It’s grown fashionable to raise a lot of dust to obscure Christianity’s very exclusive claims. Rob Bell is just the latest and hippest in a long line of folks whose chief theological talent seems to be blowing smoke and arranging mirrors. But while conservatives love to bash Rob Bell, we have been much, much slower to learn a key lesson that Bell’s existence and popularity ought to teach us — a lesson about how our presentation of the ‘good’ news often sounds to today’s unbelieving world.
“If you were to stand before God right now, and He said to you, ‘Why should I let you into my perfect heaven?’ what would you tell Him?”
Suppose you ask this question to your new neighbor, Fred. Like a lot of people, Fred begins to talk about how he’s a decent guy who’s done a lot of good in this world. “Of course I’m not perfect,” Fred says, “but I’m a good person.”
Suppose you take Fred to one of our standard response verses, Ephesians 2:8-9: “For by grace you are saved through faith, and this not of yourselves; it is the gift of God, not of works, lest anyone should boast.” There’s the problem, you say. Bringing God your good works can’t be the answer, because salvation is not of works.
So far, so good.
Then you lay out the alternative: There’s a message God wants Fred to believe. It’s not about salvation by works at all; Jesus did all the work. Fred just needs to believe that…[fill in Saving Proposition here]. Within Free Grace circles, there are various conceptions of the Saving Proposition: “Jesus gives resurrection and eternal life to those who believe Him for it,” or “Jesus died on the cross for our sins, was buried, rose the third day and was seen by witnesses” or “Jesus promises everlasting life” or “Jesus promises you forgiveness of sins if you believe in Him”—in the last few years I’ve heard all these and more besides. Whichever one you use, if you talk for more than a minute, you’ll talk about God’s promise of forgiveness of sins and eternal life, and you’ll tell Fred that all this is possible because Jesus bore our sins on the cross and rose from the dead. I have no interest in trying to argue which proposition is the most biblical. Instead I want to address a more basic problem that can creep in, no matter which Saving Proposition you are using in your witnessing.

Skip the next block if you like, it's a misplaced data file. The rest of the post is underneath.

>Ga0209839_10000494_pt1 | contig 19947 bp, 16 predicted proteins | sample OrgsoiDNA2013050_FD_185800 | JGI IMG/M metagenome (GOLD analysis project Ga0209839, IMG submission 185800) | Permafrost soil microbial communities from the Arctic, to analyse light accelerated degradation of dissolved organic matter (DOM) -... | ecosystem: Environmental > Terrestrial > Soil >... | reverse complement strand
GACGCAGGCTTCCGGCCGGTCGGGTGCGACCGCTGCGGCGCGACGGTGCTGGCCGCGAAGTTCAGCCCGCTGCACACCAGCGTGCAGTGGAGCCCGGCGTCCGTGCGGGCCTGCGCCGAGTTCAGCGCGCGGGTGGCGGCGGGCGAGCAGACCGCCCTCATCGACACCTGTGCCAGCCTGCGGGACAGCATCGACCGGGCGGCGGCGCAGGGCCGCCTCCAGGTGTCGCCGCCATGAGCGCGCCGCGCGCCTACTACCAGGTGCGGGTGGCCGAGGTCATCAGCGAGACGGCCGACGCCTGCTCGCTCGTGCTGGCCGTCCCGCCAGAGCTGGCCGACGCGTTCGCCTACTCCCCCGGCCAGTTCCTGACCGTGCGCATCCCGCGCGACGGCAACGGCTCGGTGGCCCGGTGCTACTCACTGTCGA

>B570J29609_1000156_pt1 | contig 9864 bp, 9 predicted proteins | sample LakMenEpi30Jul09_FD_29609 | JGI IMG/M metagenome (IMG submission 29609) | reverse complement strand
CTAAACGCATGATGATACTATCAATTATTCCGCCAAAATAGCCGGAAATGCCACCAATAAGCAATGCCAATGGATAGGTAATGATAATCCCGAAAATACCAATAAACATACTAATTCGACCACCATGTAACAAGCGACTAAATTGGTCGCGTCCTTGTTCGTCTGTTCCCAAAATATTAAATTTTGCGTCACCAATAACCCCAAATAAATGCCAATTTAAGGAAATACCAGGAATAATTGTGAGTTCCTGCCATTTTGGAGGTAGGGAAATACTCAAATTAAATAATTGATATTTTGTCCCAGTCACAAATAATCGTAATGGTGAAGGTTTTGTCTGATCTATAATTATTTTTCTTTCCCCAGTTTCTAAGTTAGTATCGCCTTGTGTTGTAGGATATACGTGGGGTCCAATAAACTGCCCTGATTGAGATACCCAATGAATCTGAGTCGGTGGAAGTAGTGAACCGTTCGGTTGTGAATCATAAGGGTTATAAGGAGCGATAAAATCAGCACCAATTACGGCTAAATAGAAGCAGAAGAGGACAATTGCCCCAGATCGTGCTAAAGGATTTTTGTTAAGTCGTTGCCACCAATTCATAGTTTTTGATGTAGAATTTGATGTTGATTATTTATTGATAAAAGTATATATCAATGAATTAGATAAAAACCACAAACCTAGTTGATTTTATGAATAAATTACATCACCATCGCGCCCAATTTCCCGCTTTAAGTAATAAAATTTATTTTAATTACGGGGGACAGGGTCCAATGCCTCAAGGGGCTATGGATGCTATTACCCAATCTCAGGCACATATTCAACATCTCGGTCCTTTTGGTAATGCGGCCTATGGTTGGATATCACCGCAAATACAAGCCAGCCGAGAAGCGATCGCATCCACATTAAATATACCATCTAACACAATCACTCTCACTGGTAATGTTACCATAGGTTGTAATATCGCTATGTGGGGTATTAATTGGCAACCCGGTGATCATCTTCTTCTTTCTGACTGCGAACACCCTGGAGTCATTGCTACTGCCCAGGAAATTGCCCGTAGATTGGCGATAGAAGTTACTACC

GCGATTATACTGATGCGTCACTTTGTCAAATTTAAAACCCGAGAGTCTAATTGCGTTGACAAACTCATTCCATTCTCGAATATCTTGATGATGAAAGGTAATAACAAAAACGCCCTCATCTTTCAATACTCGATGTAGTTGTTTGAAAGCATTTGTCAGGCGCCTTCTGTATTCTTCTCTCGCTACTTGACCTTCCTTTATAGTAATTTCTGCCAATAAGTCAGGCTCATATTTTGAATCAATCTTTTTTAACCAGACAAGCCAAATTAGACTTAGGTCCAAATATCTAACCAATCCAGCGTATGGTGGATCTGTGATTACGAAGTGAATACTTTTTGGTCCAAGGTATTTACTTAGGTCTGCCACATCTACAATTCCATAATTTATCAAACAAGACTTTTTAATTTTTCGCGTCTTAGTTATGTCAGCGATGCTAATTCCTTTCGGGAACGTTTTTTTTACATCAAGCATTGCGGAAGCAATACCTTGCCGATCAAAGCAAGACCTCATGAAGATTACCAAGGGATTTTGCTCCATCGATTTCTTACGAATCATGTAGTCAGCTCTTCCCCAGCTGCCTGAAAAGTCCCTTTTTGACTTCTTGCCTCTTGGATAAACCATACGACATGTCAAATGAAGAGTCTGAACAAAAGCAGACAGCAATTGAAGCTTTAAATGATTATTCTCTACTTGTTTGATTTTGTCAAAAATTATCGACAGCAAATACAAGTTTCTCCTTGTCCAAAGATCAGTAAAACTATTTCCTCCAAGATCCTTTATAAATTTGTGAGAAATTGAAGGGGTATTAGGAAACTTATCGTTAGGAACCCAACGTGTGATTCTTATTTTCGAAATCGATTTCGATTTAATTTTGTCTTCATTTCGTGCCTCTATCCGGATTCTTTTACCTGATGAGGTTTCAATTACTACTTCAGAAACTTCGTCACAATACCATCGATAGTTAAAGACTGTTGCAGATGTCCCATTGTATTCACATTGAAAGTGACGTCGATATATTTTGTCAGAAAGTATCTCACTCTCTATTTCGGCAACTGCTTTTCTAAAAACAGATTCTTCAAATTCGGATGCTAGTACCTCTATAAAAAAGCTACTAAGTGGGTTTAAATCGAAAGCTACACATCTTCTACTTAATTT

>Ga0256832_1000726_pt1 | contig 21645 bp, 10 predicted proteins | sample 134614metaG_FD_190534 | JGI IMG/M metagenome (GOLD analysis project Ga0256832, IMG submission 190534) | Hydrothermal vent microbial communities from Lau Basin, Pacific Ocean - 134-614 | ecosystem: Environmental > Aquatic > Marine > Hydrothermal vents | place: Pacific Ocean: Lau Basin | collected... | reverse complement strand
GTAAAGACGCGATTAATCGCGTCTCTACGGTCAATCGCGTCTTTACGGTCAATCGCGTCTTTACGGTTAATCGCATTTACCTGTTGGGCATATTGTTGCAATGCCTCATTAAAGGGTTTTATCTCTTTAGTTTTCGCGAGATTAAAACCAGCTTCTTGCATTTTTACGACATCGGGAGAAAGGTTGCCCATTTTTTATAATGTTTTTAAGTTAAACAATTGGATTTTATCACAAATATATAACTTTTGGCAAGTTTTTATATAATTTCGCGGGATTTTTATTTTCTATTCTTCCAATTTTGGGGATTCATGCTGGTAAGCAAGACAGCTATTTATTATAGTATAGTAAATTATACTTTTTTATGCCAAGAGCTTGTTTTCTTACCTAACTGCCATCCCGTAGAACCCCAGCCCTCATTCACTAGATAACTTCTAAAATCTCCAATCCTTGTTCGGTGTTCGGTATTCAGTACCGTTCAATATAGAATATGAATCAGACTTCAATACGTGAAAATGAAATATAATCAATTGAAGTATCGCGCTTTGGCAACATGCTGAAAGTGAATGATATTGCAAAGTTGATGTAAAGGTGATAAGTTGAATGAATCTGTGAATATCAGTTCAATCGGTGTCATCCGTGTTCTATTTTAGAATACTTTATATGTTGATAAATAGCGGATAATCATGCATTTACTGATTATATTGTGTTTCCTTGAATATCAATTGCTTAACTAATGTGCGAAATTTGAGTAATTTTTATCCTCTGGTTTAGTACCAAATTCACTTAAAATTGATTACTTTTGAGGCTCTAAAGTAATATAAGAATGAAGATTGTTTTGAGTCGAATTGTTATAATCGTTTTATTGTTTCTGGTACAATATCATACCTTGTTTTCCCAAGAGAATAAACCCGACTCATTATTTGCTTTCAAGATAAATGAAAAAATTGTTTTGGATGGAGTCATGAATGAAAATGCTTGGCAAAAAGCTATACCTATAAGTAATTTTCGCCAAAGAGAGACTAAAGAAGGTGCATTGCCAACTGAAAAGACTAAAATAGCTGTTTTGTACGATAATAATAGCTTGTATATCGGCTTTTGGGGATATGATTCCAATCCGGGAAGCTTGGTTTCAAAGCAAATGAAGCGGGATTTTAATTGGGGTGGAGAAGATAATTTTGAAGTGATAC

The ‘Gospel ‘According to Fred
Let’s begin by taking off the Sunday School thinking cap for a little while. Instead, let’s think like Fred—an average American pagan—and let’s go back through that presentation. The trouble starts with the diagnostic question: “If you were to stand before God right now, and He said to you, ‘Why should I let you into my perfect heaven?’ what would you tell Him?” What kind of god does Fred see in that question?
The god of that question is interested in keeping people out of heaven. He’s worked hard to make it a perfect place, and he doesn’t want anyone messing it up. But Fred’s a decent guy; he always cleans up his own trash at the park, and picks up other people’s litter besides. So when Fred responds by talking about how good a person he is, he is in effect saying “Hey, God, don’t worry about it. I leave the city park better than I found it; I’ll be good to heaven too. I’m doing the best I can.”
Now, of course, you respond by telling Fred that he can’t possibly be good enough. He would have to be perfect. So from Fred’s point of view, the picture just keeps getting worse. First, your god is reluctant to let people into heaven (and what kind of god is that, anyhow? Isn’t he supposed to be loving?) Now, you’re telling Fred that your god is so darned picky that practically anything disqualifies a person. Steal one candy bar, one time, when you’re eight years old, and that’s it—your life is over. You can’t do anything to make up for it, ever. Hell awaits, Freddie, you stinkin’ thief.
As many of you know, more than one person walks away at this point in the conversation. That’s not a god they want anything to do with. Can you blame them?
But suppose Fred hangs in there. What’s the next thing you tell him? This god is not only angry at Fred for his candy bar theft, but he’s mad enough to kill him over it. And then, to make matters worse, instead of killing Fred, this picky, stingy god goes and kills his own son instead, and because he dumped all his pent-up anger on his own kid, now Fred can enter heaven. All Fred has to do is agree to this scheme, and he’s in.
Is that demented, or what? Would you want to benefit from the slaughter of someone else’s child? Would you want to be complicit in that murder, all because you stole a candy bar? Fred is horrified, and why shouldn’t he be?
Where We Led Fred Astray
Hopefully by now you are protesting that this picture is all wrong. It’s not like that at all!
Indeed it’s not. But where did the story go wrong? Fred’s picture has everything, doesn’t it? Man’s sin, God’s righteousness, substitutionary atonement, the promise of life in Christ…what’s Fred missing?
Seriously, stop for a minute and try to answer that question. What is Fred missing?
I have my own set of answers to this question, but I’ll save them for another entry. Give it some time and some thought. Don’t take the easy dodges: don’t blame Fred for misinterpreting you; don’t blame the devil for blinding Fred. Both those things might be true, but we’re talking about you right now. How can you help Fred avoid this problem?